“We live your history!” That is what a visitor said after touring the Stasi Records Archive a few weeks ago. The visitor was Chinese, exiled from his homeland as a critical journalist fearing detention. “We live your history” – meant that what he had learned about the content of the archive and the way a secret police had persecuted people 30 and 40 years ago sounded to him like a report from his home country he was forced to leave in the world of today.
This is an experience we share often with our international guests. As we explain the story of the archive and the communist past that led to its formation, all sorts of associations of current issues come to the fore. It is a past that is very much alive albeit with different actors and in different contexts. The universal story of the archive is the story of how human rights get systematically oppressed, how they are being fought for and gained and how they are continuously to be safeguarded in society today. In that sense the Stasi Records Archive stands as a tool symbolizing the transformation from dictatorship to democracy and very much serves as an inspiration to protect human rights every day.
“The Stasi Records Archive stands as a tool symbolizing the transformation from dictatorship to democracy and very much serves as an inspiration to protect human rights every day.”
Repression: A Monument to Surveillance
To understand the content of the Stasi records and their power and helpfulness today, a brief look at their origination is helpful. After World War II, Soviet domination of the Eastern half of Europe led to a bloc of communist regimes. One central tool to ensure the communists’ hold on power was the use of secret police organizations.
The East German Ministry for State Security was founded in 1950 under the supervision of Soviet operatives, like all Eastern European secret police units. From its inception it considered itself the “shield and sword” of the party, which in East Germany was called the SED, the Socialist Unity Party of Germany. The Stasi saw itself as a force in the service of the party to protect the communist revolution from all enemies under all circumstance.
Its operations and their documentation, the Stasi files, are firmly rooted in this logic and psychology. For forty years the Stasi set out to protect the party’s hold on power by treating its own people as one of the central most dangerous sources of instability. As long as people were adhering to the demands of the communist party and fulfilled their “socialist duties”, as laid out from kindergarten to work place, life under communist rule was bearable.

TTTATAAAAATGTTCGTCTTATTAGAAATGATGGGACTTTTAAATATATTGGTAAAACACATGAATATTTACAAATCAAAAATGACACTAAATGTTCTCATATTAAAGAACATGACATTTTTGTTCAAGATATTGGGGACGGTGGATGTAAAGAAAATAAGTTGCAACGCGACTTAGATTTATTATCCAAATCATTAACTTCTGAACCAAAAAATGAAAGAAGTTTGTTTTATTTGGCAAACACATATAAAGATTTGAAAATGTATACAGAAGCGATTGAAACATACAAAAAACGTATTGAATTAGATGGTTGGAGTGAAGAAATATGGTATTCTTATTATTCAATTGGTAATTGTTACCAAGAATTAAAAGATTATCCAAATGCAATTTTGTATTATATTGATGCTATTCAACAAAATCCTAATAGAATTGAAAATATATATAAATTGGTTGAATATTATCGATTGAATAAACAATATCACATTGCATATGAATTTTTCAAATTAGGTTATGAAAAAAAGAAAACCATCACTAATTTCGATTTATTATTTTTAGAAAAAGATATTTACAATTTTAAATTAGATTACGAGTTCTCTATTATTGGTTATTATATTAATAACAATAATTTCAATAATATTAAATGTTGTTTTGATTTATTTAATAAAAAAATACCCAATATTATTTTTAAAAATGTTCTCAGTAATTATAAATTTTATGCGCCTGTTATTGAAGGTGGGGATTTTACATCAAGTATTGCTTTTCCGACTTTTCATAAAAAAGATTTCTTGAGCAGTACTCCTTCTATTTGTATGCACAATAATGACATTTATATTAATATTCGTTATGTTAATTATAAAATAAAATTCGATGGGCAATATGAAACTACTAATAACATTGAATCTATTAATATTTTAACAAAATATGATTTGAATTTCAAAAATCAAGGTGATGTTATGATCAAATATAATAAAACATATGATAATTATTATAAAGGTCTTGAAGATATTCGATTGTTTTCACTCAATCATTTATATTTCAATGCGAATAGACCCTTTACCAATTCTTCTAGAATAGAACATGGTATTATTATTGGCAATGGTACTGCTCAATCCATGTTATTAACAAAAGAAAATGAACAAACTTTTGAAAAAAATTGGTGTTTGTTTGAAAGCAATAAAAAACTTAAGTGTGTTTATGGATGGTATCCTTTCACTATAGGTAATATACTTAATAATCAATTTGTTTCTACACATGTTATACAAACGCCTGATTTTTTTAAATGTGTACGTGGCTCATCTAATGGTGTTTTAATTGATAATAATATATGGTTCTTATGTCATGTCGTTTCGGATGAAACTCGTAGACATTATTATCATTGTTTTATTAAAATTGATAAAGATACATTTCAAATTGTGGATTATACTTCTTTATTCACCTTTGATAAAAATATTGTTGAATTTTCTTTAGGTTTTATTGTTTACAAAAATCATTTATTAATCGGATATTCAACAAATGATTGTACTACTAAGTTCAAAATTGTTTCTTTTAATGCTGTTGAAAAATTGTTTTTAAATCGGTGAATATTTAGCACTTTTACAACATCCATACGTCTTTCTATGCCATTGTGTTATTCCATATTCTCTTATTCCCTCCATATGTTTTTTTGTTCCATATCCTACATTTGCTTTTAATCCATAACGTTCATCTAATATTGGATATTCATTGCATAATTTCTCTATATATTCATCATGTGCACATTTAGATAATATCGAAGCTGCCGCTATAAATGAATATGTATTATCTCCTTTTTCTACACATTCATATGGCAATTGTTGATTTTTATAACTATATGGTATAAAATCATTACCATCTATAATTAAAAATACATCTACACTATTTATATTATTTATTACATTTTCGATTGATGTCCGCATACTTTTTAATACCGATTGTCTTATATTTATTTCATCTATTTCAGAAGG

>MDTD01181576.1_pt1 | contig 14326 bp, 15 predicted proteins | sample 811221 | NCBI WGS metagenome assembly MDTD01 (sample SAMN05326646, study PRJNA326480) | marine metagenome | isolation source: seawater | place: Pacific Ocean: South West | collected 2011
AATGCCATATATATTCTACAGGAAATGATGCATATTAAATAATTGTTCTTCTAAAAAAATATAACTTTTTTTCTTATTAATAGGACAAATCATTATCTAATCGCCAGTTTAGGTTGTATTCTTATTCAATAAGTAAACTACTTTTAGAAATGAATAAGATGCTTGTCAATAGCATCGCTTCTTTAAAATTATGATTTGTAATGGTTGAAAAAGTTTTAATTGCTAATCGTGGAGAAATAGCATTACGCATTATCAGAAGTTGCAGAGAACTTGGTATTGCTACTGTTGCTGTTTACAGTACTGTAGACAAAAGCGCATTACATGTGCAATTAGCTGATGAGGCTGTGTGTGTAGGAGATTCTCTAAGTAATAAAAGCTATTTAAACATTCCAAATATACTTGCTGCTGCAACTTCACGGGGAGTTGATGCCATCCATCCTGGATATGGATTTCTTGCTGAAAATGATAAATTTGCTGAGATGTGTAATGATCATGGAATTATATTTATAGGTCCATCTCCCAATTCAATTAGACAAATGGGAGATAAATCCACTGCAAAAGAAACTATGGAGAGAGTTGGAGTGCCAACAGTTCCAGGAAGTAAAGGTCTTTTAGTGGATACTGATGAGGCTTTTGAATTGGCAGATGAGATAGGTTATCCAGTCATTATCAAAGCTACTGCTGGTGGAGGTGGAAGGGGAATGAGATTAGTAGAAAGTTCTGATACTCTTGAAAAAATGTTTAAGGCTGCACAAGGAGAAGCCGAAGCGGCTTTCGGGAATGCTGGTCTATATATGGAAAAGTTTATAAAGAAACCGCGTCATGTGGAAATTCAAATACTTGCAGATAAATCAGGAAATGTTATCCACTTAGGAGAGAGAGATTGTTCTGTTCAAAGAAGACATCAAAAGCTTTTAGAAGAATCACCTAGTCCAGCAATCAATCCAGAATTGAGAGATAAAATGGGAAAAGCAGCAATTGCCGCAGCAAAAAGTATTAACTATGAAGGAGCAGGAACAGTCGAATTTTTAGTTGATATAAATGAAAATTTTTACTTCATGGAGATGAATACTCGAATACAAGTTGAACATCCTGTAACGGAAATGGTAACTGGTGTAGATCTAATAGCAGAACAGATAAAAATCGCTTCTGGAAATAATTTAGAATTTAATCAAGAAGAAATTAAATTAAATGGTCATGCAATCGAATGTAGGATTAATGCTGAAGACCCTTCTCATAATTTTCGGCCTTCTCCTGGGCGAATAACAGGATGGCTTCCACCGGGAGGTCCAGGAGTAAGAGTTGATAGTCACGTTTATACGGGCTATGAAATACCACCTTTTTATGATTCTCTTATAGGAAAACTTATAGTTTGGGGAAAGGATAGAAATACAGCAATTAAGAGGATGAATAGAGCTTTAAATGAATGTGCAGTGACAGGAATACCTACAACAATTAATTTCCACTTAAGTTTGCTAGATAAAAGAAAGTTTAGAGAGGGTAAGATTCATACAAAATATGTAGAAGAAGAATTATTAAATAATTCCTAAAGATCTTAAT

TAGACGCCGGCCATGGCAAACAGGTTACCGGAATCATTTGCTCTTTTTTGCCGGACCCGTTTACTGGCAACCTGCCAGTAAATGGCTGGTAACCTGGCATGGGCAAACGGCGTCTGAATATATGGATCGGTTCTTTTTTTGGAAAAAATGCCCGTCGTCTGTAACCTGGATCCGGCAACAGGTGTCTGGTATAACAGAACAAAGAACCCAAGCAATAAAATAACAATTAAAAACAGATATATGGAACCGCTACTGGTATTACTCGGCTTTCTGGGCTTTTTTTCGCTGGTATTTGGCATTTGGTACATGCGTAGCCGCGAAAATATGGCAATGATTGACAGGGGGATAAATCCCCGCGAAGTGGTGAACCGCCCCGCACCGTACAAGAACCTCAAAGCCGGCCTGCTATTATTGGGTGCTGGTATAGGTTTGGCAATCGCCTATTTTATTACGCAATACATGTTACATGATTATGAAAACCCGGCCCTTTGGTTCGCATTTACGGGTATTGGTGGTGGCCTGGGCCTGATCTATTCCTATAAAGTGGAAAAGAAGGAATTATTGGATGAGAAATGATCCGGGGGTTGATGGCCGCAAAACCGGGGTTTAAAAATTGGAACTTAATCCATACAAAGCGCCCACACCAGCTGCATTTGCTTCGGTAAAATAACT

In fact many people, once aligned with the authoritarian demands, felt they led a secure life where housing and education was provided for and they could live their personal lives in peace. However, expressions of unwillingness or dissent would quickly land you in the sights of the Stasi. Those forms of dissent could be anything from adhering to a religious faith to refusing military education at school, from listening to Western music to reading books not part of approved literature. The Stasi’s core mission was to gather information as precautionary strategy to prevent any utterance from turning into a problem that endangered the party’s hold on power. As forms of dissent could be manifold throughout society and untold numbers of people could be defined as “enemies”, the Stasi’s prime objective became to have eyes and ears everywhere in society.
One of its central tools in this endeavor was to use regular citizens as informants. In the end, in 1989, about 180,000 of these “unofficial collaborators” or IM in German, in their Stasi terminology, were registered as active in the files. Add to this the over 91,000 official employees of the ministry in 1989 and the result was the largest secret police apparatus in the Eastern European context of the Cold War in ratio to population.
This is the description of the quality of the records: An enormous documentation of the everyday lives of East Germans. As such its legacy in writing can be seen as a monument to surveillance.
Revolution: Regaining Control over Stolen Information
When in 1989 the people of East Germany and the other Eastern European nations began to rise up against what was essentially Soviet communist rule, demanding free elections, free media and freedom to travel, much of the revolutionary protest and anger would be directed at the parties. But since it were the secret police units who were tasked with enforcing the denials of access to human rights, action against the Stasi was also called upon.
By early November 1989 the Stasi had begun to destroy documents. That in turn prompted in early December East Germans to occupy the buildings of the Stasi all over East Germany in order to stop the destruction of the files. Civil rights activists understood back then that these documents should be seen as evidence of human rights violations. Their destruction thus would be tantamount to making this evidence disappear.